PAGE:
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American Indian Studies

Examining the world from a comparative perspective

Contemplate the Indigenous Experience

The Center for American Indian Studies at Black Hills State University offers numerous courses across disciplines to help students fully understand the experiences of American Indians across the Northern Plains and the United States as a whole. In addition to promoting awareness of American Indian cultures, values, and social concerns, the Center for American Indian Studies also helps facilitate the academic programs for the American Indian Studies major and minor.

  • STUDENTS BENEFIT FROM A MULTIDISCIPLINARY APPROACH by taking courses cross-listed between American Indian Studies and English, Sociology, History, Political Science, and more.
  • THE CENTER FOR AMERICAN INDIAN STUDIES IS A HOME AWAY FROM HOME where students can study, participate in student organization meetings, relax with friends, and seek assistance from an advisor or tutor.
  • THE AMERICAN INDIAN STUDIES MAJOR prepares students to examine the world around them from a comparative perspective—students will learn how American Indian voices rise to challenge the dominant society’s viewpoints of indigenous cultures, histories and sovereignty
Video Transcript
Urla Marcus Director for the Center for AIS: It's not only a spiritual place, but a, It's just a real comfort for our students to come and not only live and grow, but to learn in the Black Hills. And so a lot of people travel from across the world to come to the Black Hills. We're very unique that we are cross listed with every one of our classes in our discipline. So if students were in history they can take an AIS course, or if they're in English, or sociology, psychology. They can all have an opportunity to study American Indian Studies. What we want students to walk away from this degree is having, you know, that foundation with American Indian Studies, as in history, language, component. So that they can not only recognize some of the issues, but how can they move towards reconciliation and move towards understanding, so that more of our people can live together.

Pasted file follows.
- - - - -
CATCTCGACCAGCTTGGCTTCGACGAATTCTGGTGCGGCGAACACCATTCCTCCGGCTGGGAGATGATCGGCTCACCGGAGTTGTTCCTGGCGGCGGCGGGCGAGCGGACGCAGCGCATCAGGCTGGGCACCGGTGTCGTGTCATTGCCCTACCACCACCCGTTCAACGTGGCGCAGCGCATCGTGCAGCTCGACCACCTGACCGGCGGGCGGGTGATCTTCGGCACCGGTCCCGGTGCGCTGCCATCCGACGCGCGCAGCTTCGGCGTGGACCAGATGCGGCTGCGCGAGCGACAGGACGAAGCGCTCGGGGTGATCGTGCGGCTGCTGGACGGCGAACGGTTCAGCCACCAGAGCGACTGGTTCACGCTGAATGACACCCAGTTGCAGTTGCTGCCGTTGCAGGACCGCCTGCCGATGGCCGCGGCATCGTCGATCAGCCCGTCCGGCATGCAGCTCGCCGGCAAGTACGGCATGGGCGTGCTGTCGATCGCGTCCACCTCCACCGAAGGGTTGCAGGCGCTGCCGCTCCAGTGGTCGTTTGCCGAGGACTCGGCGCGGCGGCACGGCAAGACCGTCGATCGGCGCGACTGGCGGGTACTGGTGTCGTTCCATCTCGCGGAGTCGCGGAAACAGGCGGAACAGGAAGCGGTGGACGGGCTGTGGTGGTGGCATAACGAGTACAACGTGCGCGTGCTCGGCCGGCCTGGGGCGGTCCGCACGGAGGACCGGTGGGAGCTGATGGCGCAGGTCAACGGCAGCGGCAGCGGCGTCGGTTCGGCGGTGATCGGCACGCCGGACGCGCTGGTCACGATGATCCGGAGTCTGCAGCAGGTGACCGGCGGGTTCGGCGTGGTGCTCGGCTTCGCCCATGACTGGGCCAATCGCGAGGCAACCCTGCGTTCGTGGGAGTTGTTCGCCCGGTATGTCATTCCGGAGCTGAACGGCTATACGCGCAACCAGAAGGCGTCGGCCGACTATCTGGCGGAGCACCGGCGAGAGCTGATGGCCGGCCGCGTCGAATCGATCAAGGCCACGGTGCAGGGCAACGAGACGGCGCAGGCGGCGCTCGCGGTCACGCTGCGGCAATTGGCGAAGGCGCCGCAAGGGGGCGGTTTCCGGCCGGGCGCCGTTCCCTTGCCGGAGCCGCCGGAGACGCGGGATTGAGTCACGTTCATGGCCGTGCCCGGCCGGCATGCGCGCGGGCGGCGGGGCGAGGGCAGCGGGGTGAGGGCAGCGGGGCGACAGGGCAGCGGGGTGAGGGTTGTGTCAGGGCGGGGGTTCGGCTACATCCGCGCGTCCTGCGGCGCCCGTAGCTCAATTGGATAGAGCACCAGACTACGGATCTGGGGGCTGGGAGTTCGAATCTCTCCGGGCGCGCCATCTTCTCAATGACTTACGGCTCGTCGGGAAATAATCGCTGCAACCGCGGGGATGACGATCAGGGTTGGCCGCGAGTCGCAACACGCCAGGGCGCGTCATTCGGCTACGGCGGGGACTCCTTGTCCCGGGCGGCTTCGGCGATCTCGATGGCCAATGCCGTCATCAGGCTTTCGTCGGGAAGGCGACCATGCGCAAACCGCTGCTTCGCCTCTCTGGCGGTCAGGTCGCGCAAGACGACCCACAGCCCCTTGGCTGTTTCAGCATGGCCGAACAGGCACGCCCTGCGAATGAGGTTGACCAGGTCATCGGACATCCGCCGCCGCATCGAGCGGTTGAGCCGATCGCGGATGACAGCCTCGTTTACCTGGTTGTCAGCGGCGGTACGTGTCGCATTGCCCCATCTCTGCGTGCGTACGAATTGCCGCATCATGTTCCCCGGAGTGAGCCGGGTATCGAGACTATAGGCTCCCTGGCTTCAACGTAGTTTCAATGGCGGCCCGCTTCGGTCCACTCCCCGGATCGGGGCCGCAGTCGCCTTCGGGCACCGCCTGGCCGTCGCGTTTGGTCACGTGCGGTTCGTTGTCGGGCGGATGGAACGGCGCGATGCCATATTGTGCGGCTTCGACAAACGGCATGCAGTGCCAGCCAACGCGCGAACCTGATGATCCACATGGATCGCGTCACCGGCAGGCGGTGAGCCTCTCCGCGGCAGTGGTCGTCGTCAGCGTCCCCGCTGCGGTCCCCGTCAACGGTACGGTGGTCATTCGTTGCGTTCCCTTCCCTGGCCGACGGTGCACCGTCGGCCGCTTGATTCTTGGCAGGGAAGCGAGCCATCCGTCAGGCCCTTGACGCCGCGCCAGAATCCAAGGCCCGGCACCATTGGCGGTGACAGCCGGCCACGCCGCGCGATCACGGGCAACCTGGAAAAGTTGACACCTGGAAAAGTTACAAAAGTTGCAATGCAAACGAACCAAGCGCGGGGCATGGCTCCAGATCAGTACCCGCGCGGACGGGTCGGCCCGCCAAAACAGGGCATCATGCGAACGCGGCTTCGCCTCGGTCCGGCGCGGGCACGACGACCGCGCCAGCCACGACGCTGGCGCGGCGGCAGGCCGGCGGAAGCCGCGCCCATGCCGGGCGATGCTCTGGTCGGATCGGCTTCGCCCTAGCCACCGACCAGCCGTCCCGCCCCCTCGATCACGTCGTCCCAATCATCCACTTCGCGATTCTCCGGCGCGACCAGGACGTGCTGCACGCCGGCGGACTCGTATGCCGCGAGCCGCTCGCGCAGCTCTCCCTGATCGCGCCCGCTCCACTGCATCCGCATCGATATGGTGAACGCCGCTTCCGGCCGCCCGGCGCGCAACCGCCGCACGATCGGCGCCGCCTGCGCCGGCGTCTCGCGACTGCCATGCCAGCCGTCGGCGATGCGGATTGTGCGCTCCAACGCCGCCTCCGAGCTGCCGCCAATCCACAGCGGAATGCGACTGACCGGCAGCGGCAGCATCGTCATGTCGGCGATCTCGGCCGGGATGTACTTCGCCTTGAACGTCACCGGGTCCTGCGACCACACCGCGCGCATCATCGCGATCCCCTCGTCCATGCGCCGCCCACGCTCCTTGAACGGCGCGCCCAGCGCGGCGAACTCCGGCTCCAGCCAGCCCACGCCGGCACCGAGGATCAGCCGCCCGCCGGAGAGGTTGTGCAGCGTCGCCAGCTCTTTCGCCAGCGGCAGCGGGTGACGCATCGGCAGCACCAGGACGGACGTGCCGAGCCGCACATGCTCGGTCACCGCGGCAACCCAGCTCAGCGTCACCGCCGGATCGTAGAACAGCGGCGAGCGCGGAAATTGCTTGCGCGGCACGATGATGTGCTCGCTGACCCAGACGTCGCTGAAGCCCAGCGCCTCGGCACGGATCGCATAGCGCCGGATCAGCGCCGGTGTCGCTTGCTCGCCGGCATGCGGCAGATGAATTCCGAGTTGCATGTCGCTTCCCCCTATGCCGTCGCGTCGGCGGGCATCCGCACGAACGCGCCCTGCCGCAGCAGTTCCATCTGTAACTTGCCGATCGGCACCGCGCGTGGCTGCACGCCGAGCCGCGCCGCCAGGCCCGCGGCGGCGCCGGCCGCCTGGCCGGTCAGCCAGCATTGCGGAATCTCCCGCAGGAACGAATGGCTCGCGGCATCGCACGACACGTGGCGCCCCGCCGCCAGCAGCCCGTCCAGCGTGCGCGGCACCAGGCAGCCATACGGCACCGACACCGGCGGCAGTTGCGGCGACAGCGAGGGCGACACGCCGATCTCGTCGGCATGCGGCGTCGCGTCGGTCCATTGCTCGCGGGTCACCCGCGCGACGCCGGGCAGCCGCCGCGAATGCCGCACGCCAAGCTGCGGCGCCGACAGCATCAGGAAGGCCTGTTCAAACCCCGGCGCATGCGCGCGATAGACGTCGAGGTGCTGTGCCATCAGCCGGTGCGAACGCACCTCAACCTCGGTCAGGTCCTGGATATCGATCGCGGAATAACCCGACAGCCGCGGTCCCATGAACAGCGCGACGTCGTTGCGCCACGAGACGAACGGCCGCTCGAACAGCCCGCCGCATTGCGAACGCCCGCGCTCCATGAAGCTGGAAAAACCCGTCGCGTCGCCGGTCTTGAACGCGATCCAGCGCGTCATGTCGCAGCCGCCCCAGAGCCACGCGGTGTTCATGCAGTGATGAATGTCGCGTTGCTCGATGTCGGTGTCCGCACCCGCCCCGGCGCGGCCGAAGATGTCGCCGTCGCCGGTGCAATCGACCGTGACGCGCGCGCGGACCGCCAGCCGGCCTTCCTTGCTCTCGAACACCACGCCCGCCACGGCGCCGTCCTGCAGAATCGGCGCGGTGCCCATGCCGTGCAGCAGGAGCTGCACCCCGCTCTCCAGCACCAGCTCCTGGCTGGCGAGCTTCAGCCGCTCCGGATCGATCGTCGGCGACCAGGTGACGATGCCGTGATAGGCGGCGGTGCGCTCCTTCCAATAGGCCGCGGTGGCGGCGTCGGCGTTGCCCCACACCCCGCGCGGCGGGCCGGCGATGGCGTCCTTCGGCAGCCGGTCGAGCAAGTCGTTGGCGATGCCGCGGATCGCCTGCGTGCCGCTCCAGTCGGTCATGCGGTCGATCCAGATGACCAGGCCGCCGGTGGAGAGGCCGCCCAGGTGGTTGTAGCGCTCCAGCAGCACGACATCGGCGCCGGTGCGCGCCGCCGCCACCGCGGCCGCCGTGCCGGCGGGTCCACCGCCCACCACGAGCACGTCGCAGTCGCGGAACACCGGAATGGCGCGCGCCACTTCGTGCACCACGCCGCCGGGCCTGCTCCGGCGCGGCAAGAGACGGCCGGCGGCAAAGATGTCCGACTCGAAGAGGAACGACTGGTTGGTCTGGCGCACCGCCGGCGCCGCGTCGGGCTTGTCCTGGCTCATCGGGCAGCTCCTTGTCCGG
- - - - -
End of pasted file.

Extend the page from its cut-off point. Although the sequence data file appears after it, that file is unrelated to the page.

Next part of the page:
Rosie Sprague Assistant Director: It starts with American Indian Awareness Week. Those are Monday through Friday, there're speakers that are on campus. Usually between 10 and 15 speakers we have every year come in and talk about a specific focus. This year it's on family and home. Last year it was on the environment. And Lakota Omniciye, a student organization, they're the ones who--it's 100 percent run by the Lakota Omniciye. They do the fundraising, they do everything, so it's really student run. We just kind of back them up and you know, its a really really big event on campus. Probably the biggest.
Urla Marcus: We actually have quite a few non-natives who travel to Black Hills State to study American Indian Studies. We find that a lot of our native students who come to Black Hills State aren't specifically seeking the major, but once they take a class or two then they start taking more, and then pretty soon they have a minor and then a major. Some people come to play and some people come to pray, because the spirituality that these hills possess.
Rosie Sprague: This is our Mecca, you know. This is where we come, and so it's really powerful for our students to be able to be here on campus and Spearfish, right, you know, at the heart of the Black Hills.

South Dakota and the Black Hills themselves are rich in Native American history and culture, and a degree in American Indian Studies from BHSU will give you deep understanding of this dynamic and exciting world.

American Indian Studies graduates often find careers with tribal, state, and federal governments, as well as in education, cultural resource management and tourism.

The AIS Program at BHSU offers:

  • A diverse faculty, with knowledge about Native peoples from and around the country.
  • The opportunity to explore many challenging contemporary issues.
  • Many extra-curricular activities, such as the annual powwow.
  • A welcoming environment in the Center for American Indian Studies
Jacey Garcia Head shot



Member of the Yankton Sioux tribe from Lake Andes, Jacey Garcia has already felt an impact from BHSU. Garcia is double majoring in American Indian Studies and Social Science and is a member of the National Guard’s 155th Engineer Company.

“The American Indian Studies program has helped me learn more about the history of my heritage and who I am.”

Contact Info

Urla Marcus
Jonas 103 Map
Phone: (605)642-6578

Black Hills State University
1200 University St.
Spearfish, SD, USA 57799